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Microsoft Advanced Communications License

Written by Kieran Mullins 

August saw a bit of a curve ball delivered by Microsoft in the shape of the Advanced Communications License. On the face of it, it delivers a set of features with the promise of more to come later in the year. Live events of up to 20,000 attendees, 50 concurrent events and up to 16 hours continuous broadcast. Later in the year, we can expect the capability to host meetings of up to 1000 active participants and up to 20,000 view-only participants and the option of custom-branded meeting lobbies. So far, so good and decent value as well as only the creator of the meeting or event needs to have the extra license.

The sticking point comes in the two “features” which deliver integration for voice recording and contact centre. Access to these APIs was previously unlicensed, and therefore not charged. From August 1st, however, this functionality is part of the Advanced Communications License which carries a monthly fee of $12 per user. This obviously causes a headache for companies who need to have call recording or contact centre functionality as they still need to purchase the license to deliver the respective functionality. Equally, it puts the recording and contact centre vendors in a difficult situation seeing a major hike in the cost of delivering their services on Teams.

As Code is a vendor of a Teams call recording product, ClobbaVR, which is designed specifically to take the heavy cost out of recording, this seems a significant blow. That said, if customers are seeking to keep native recording costs to a minimum, the cost-effectiveness of ClobbaVR coupled with its simplicity of implementation and management, could make it an even more attractive option.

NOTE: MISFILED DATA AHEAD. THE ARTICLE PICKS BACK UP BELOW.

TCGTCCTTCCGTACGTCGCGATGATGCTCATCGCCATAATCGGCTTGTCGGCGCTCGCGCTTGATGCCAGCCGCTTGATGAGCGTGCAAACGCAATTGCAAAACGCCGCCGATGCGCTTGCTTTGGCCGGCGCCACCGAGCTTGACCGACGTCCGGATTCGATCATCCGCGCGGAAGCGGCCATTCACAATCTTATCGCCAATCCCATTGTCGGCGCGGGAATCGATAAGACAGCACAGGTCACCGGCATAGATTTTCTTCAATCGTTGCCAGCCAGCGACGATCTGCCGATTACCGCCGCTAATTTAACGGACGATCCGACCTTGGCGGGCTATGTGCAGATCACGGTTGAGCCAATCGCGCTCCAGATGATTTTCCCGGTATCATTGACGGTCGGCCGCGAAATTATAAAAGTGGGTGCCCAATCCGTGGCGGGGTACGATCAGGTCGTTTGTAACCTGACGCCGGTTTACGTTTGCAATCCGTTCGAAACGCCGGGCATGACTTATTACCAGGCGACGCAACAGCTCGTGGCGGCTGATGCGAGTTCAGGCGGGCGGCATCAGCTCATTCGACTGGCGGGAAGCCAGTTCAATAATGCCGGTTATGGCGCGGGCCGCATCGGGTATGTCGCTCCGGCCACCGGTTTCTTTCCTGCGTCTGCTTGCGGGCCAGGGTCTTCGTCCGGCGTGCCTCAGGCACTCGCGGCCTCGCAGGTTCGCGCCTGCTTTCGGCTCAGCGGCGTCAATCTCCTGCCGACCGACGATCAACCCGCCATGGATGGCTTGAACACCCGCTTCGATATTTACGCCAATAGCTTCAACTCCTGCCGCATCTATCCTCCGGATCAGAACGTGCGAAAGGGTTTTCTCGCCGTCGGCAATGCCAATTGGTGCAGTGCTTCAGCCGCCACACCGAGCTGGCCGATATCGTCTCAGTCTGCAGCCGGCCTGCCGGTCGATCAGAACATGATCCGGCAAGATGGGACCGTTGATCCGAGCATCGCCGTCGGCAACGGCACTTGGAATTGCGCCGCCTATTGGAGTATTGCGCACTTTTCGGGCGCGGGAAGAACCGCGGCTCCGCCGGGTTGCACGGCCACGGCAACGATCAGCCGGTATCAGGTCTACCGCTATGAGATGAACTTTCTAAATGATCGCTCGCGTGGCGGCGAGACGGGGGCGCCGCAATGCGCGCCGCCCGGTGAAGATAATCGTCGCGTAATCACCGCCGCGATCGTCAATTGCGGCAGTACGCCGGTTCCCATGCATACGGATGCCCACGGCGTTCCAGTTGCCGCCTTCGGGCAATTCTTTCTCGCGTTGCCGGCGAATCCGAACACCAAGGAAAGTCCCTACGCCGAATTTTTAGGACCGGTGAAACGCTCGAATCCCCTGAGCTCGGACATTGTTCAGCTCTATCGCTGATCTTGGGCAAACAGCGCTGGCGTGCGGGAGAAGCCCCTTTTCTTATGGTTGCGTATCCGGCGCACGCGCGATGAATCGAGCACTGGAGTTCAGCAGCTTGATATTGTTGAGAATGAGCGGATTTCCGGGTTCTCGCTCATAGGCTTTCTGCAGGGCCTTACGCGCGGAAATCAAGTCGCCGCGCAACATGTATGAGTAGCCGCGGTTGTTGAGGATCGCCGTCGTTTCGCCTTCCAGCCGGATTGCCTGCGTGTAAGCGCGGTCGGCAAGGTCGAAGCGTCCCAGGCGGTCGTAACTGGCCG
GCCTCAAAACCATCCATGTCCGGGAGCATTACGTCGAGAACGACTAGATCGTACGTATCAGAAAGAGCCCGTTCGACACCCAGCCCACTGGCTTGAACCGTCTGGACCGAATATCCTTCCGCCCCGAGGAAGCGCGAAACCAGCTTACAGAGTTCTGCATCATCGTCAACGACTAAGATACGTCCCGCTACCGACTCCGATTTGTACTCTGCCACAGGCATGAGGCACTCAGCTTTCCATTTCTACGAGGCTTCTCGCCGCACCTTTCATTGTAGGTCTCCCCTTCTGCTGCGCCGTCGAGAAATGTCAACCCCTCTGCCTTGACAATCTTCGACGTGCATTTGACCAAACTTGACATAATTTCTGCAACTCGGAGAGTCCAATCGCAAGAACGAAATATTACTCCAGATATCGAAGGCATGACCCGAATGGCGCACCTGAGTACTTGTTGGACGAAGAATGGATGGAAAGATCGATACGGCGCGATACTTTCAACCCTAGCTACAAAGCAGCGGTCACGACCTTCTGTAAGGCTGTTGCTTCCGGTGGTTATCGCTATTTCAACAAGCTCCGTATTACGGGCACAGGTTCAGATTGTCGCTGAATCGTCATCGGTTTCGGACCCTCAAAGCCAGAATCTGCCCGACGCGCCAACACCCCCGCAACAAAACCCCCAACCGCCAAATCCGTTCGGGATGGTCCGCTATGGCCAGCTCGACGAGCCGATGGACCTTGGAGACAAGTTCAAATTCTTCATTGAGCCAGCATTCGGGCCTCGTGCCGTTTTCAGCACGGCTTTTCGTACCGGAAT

There are a couple of peculiarities to the Advanced Communications License which are slightly unsettling. Firstly, there is the timing. If the Teams API for call recording had been chargeable from the outset, customers could have budgeted for additional cost and vendors could have decided on the viability of developing a solution. Then there is the incongruous grouping of the features; it’s true that they all help to deliver advanced communications but a user who requires a contact centre license wouldn’t necessarily be regularly delivering live events of up to 20,000 participants.

What conclusions can we draw from this? Perhaps the monetisation of APIs is now a strategy that could no longer be ignored. Perhaps it heralds a time when Microsoft delivers a broader feature set that is currently being delivered by third party vendors. It will be interesting to see what the vendors next move will be. But, more interesting and more important will be the reaction of the customers. At a time of global employment and market uncertainty, the Advanced Communications License could be a difficult sell. 

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